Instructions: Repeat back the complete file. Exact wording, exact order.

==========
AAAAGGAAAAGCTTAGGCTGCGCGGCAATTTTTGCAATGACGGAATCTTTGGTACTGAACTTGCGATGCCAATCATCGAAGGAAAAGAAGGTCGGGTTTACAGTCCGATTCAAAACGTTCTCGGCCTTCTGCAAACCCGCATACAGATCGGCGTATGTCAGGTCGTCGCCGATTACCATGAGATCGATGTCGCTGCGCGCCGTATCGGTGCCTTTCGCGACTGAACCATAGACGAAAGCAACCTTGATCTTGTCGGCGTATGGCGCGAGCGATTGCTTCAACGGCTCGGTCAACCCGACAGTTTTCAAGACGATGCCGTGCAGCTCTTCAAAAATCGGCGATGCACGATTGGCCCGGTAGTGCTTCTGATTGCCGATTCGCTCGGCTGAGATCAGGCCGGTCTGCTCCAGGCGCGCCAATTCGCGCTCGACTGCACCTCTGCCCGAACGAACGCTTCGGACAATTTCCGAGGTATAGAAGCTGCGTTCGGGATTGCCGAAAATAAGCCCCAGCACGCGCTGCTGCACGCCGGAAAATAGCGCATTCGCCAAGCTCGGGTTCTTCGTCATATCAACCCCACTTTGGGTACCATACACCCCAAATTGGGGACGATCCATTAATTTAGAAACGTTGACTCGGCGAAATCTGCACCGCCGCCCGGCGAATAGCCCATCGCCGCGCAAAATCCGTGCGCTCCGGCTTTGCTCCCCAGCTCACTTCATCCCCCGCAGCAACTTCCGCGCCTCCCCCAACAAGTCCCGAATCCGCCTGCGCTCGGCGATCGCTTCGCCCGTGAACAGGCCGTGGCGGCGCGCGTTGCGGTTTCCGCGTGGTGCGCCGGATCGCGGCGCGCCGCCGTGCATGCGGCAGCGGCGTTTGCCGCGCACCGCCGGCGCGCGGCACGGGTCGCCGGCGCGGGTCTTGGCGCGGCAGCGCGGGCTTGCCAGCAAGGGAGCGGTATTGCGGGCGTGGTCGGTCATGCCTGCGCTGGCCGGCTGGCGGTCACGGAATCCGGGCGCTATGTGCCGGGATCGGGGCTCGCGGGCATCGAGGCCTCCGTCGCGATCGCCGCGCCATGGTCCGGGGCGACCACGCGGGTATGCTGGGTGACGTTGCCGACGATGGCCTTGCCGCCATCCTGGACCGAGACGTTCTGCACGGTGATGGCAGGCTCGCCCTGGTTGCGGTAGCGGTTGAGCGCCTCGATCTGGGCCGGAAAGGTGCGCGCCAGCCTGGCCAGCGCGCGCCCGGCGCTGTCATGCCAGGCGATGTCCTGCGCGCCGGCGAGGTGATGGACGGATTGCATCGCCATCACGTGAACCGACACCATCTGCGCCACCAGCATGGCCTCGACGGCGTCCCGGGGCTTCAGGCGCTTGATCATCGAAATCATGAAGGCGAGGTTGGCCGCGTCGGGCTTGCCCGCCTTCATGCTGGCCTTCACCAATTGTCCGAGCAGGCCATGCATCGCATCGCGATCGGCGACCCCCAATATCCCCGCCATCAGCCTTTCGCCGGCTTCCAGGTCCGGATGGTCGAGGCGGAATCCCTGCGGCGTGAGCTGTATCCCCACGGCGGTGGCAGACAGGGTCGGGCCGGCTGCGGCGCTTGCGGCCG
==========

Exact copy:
AAAAGGAAAAGCTTAGGCTGCGCGGCAATTTTTGCAATGACGGAATCTTTGGTACTGAACTTGCGATGCCAATCATCGAAGGAAAAGAAGGTCGGGTTTACAGTCCGATTCAAAACGTTCTCGGCCTTCTGCAAACCCGCATACAGATCGGCGTATGTCAGGTCGTCGCCGATTACCATGAGATCGATGTCGCTGCGCGCCGTATCGGTGCCTTTCGCGACTGAACCATAGACGAAAGCAACCTTGATCTTGTCGGCGTATGGCGCGAGCGATTGCTTCAACGGCTCGGTCAACCCGACAGTTTTCAAGACGATGCCGTGCAGCTCTTCAAAAATCGGCGATGCACGATTGGCCCGGTAGTGCTTCTGATTGCCGATTCGCTCGGCTGAGATCAGGCCGGTCTGCTCCAGGCGCGCCAATTCGCGCTCGACTGCACCTCTGCCCGAACGAACGCTTCGGACAATTTCCGAGGTATAGAAGCTGCGTTCGGGATTGCCGAAAATAAGCCCCAGCACGCGCTGCTGCACGCCGGAAAATAGCGCATTCGCCAAGCTCGGGTTCTTCGTCATATCAACCCCACTTTGGGTACCATACACCCCAAATTGGGGACGATCCATTAATTTAGAAACGTTGACTCGGCGAAATCTGCACCGCCGCCCGGCGAATAGCCCATCGCCGCGCAAAATCCGTGCGCTCCGGCTTTGCTCCCCAGCTCACTTCATCCCCCGCAGCAACTTCCGCGCCTCCCCCAACAAGTCCCGAATCCGCCTGCGCTCGGCGATCGCTTCGCCCGTGAACAGGCCGTGGCGGCGCGCGTTGCGGTTTCCGCGTGGTGCGCCGGATCGCGGCGCGCCGCCGTGCATGCGGCAGCGGCGTTTGCCGCGCACCGCCGGCGCGCGGCACGGGTCGCCGGCGCGGGTCTTGGCGCGGCAGCGCGGGCTTGCCAGCAAGGGAGCGGTATTGCGGGCGTGGTCGGTCATGCCTGCGCTGGCCGGCTGGCGGTCACGGAATCCGGGCGCTATGTGCCGGGATCGGGGCTCGCGGGCATCGAGGCCTCCGTCGCGATCGCCGCGCCATGGTCCGGGGCGACCACGCGGGTATGCTGGGTGACGTTGCCGACGATGGCCTTGCCGCCATCCTGGACCGAGACGTTCTGCACGGTGATGGCAGGCTCGCCCTGGTTGCGGTAGCGGTTGAGCGCCTCGATCTGGGCCGGAAAGGTGCGCGCCAGCCTGGCCAGCGCGCGCCCGGCGCTGTCATGCCAGGCGATGTCCTGCGCGCCGGCGAGGTGATGGACGGATTGCATCGCCATCACGTGAACCGACACCATCTGCGCCACCAGCATGGCCTCGACGGCGTCCCGGGGCTTCAGGCGCTTGATCATCGAAATCATGAAGGCGAGGTTGGCCGCGTCGGGCTTGCCCGCCTTCATGCTGGCCTTCACCAATTGTCCGAGCAGGCCATGCATCGCATCGCGATCGGCGACCCCCAATATCCCCGCCATCAGCCTTTCGCCGGCTTCCAGGTCCGGATGGTCGAGGCGGAATCCCTGCGGCGTGAGCTGTATCCCCACGGCGGTGGCAGACAGGGTCGGGCCGGCTGCGGCGCTTGCGGCCG